It is beyond doubt that the feelings, emotions and ambience created in a public space all have a significant effect on spending patterns there. How can you value – really establishing the commercial worth – a ‘sense of place’?
Commercially valuing place continues to be a complex task. The notion that a place can have a quantifiable value as a consequence of its identity has formed the basis of a number of my Shopping Centre News articles, in which I have been challenging that new economic models will need to emerge to value and add value to new-style bricks-and-mortar retail environments. In this article, I no longer consider retail on its own, but how it functionally contributes to, and leverages, the economy it sits within, and to which it is connected. Both retail and cities are big business. This paper investigates how they are inextricably linked.
It is well recorded that, in the next decade, over $US3 trillion in private and public funding will be invested in America’s cities and urban communities – to reinvigorate downtowns, provide new retail opportunities, build new transportation corridors, and support new urban businesses. Australian cities are following suit, with the NSW Budget 2015 outlining a $AUD70-billion budget for urban infrastructure over the next four years, though it is less explicit about retail investment, and other states are also dedicating significant resources to urban needs.
The 21st century is shaping up to be every bit about city-making, as the theorists of the 20th century predicted. This new urban development paradigm is driving change in the nature of today’s urban areas, which has been difficult to capture using traditional techniques, and requires new ways of thinking. This change is having a physical impact on the way in which retailing occurs in our cities.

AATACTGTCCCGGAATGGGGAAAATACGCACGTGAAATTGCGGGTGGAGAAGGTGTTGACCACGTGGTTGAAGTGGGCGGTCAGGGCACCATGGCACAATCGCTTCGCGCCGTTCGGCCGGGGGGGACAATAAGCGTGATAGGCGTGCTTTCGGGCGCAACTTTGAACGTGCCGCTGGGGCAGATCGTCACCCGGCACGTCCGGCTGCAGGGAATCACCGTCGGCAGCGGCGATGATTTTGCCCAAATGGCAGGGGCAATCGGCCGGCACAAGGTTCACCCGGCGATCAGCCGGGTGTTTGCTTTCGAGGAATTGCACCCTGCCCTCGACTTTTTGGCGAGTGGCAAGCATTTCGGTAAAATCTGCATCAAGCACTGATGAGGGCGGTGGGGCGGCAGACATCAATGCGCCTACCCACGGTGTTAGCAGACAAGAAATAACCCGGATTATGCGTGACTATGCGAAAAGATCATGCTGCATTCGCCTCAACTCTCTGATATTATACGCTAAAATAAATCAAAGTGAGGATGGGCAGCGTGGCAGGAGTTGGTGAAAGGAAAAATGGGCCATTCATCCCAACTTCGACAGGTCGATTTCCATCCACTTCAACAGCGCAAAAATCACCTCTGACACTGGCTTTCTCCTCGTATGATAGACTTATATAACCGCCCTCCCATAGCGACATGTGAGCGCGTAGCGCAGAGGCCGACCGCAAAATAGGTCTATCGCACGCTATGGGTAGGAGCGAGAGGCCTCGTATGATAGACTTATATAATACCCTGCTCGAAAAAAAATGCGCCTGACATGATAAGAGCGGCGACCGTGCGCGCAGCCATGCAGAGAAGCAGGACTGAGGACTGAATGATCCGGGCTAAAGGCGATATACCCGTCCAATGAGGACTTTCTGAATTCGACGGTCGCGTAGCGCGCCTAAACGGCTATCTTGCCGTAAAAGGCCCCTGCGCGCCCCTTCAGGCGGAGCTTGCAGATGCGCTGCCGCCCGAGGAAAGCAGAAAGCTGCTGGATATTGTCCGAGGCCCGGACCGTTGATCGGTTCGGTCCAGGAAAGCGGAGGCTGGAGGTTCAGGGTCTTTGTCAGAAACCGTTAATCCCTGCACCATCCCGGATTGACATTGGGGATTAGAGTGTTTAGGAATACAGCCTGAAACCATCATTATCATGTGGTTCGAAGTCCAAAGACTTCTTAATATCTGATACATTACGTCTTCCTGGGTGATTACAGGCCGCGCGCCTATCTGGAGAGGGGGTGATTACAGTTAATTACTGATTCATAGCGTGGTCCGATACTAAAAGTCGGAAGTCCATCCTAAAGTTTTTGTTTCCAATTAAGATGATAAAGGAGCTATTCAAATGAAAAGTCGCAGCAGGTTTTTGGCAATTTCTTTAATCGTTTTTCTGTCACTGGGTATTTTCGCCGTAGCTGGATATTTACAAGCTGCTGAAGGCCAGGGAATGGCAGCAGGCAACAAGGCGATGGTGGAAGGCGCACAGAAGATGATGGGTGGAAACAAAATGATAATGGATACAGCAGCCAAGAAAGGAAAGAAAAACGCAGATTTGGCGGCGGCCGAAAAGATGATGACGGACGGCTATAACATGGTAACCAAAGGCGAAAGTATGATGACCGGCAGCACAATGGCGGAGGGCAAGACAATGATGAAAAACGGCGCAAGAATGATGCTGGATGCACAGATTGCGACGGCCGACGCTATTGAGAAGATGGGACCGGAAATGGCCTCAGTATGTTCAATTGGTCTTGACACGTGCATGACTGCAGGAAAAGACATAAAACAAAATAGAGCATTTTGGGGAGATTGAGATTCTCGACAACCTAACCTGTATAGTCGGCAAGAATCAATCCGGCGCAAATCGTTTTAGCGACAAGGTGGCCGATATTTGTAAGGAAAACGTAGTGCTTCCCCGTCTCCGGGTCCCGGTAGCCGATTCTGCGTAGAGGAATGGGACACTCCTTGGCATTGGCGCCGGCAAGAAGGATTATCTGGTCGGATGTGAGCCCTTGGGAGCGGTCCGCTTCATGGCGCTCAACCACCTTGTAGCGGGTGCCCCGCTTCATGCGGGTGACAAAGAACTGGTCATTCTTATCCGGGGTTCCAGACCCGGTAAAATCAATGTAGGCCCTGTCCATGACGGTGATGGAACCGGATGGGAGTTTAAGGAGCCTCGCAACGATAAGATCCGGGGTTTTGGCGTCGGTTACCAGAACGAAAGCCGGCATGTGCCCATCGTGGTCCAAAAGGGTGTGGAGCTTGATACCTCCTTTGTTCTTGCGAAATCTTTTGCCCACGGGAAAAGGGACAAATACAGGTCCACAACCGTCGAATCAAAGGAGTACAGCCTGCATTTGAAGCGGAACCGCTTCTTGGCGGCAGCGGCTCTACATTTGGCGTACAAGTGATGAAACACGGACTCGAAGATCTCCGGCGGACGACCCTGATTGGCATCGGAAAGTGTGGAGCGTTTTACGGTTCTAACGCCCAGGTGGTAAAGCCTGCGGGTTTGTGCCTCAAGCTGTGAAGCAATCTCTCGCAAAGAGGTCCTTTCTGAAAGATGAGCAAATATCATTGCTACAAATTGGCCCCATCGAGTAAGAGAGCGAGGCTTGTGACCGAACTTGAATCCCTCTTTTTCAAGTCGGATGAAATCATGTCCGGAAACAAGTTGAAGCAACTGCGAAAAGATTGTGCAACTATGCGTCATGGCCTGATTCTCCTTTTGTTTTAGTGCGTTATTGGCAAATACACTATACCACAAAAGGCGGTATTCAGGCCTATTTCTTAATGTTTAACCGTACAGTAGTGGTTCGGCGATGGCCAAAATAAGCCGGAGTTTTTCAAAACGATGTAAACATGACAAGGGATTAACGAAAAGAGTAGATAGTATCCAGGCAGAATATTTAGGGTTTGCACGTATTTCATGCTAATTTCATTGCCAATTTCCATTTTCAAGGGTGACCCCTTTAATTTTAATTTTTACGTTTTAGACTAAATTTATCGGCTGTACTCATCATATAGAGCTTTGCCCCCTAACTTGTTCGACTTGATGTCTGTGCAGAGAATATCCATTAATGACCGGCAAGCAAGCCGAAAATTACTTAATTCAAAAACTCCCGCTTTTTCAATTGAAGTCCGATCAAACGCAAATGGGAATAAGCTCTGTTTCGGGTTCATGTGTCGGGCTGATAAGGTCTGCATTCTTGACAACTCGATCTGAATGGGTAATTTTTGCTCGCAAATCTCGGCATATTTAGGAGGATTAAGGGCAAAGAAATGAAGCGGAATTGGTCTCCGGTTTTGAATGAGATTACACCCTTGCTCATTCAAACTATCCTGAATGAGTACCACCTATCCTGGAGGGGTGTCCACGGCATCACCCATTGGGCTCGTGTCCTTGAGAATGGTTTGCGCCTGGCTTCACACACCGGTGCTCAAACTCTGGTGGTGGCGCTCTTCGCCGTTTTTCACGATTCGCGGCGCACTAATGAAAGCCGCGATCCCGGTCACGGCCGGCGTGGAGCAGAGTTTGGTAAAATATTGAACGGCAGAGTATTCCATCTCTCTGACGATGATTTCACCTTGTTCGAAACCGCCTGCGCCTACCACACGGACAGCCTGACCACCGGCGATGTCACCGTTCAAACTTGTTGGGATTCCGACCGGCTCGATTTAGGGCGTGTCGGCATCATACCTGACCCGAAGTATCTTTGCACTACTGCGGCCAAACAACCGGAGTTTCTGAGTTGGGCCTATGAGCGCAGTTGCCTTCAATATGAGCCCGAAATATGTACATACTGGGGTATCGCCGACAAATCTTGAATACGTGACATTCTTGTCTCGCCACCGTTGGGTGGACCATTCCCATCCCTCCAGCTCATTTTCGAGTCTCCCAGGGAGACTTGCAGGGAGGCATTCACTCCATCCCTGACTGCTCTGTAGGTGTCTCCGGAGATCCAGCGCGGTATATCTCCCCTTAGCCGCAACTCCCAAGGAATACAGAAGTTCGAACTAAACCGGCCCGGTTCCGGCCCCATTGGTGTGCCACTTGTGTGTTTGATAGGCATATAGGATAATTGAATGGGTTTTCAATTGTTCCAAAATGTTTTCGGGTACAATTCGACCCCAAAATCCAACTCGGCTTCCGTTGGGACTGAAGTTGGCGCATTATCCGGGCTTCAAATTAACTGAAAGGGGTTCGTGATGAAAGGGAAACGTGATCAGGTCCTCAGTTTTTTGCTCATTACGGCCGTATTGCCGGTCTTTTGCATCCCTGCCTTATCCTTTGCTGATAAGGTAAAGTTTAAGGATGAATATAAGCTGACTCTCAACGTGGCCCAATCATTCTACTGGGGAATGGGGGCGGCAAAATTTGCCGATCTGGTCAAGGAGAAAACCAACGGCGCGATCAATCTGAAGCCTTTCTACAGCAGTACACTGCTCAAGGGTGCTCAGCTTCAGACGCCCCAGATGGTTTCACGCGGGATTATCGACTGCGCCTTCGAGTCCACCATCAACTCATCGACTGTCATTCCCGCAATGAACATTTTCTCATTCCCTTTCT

Add to this mix, the well-travelled path of retail to economic success in urban areas. The retail sector in Australia is currently worth $265 billion, with over 1.2 million people employed, making it one of the largest employment sectors in Australia. By way of comparison, retail is the second-largest industry group within the United States’ thriving small-business sector, employing 14% of the sector’s entrepreneurs and 25% of its paid employees. Indeed, 40% of Americans’ first jobs are in retailing and, while a comparative number for Australians is unavailable, anecdotal evidence suggests a similar statistic. More than an employer, retail trade also makes an essential contribution to community economic health. A strong retail sector keeps streets bustling and safe, it prevents the blight of vacant commercial space and, not least, it makes life more convenient for community shoppers. Retail is inherently an urban practice.
We also know that the urban retail environment is having a renaissance, but that the path to urban success can be complicated. Research, undertaken at Hames Sharley, outlines a six-step main street economic cycle that maps the ebbs and flows of urban retailing, or at least how it has traditionally occurred.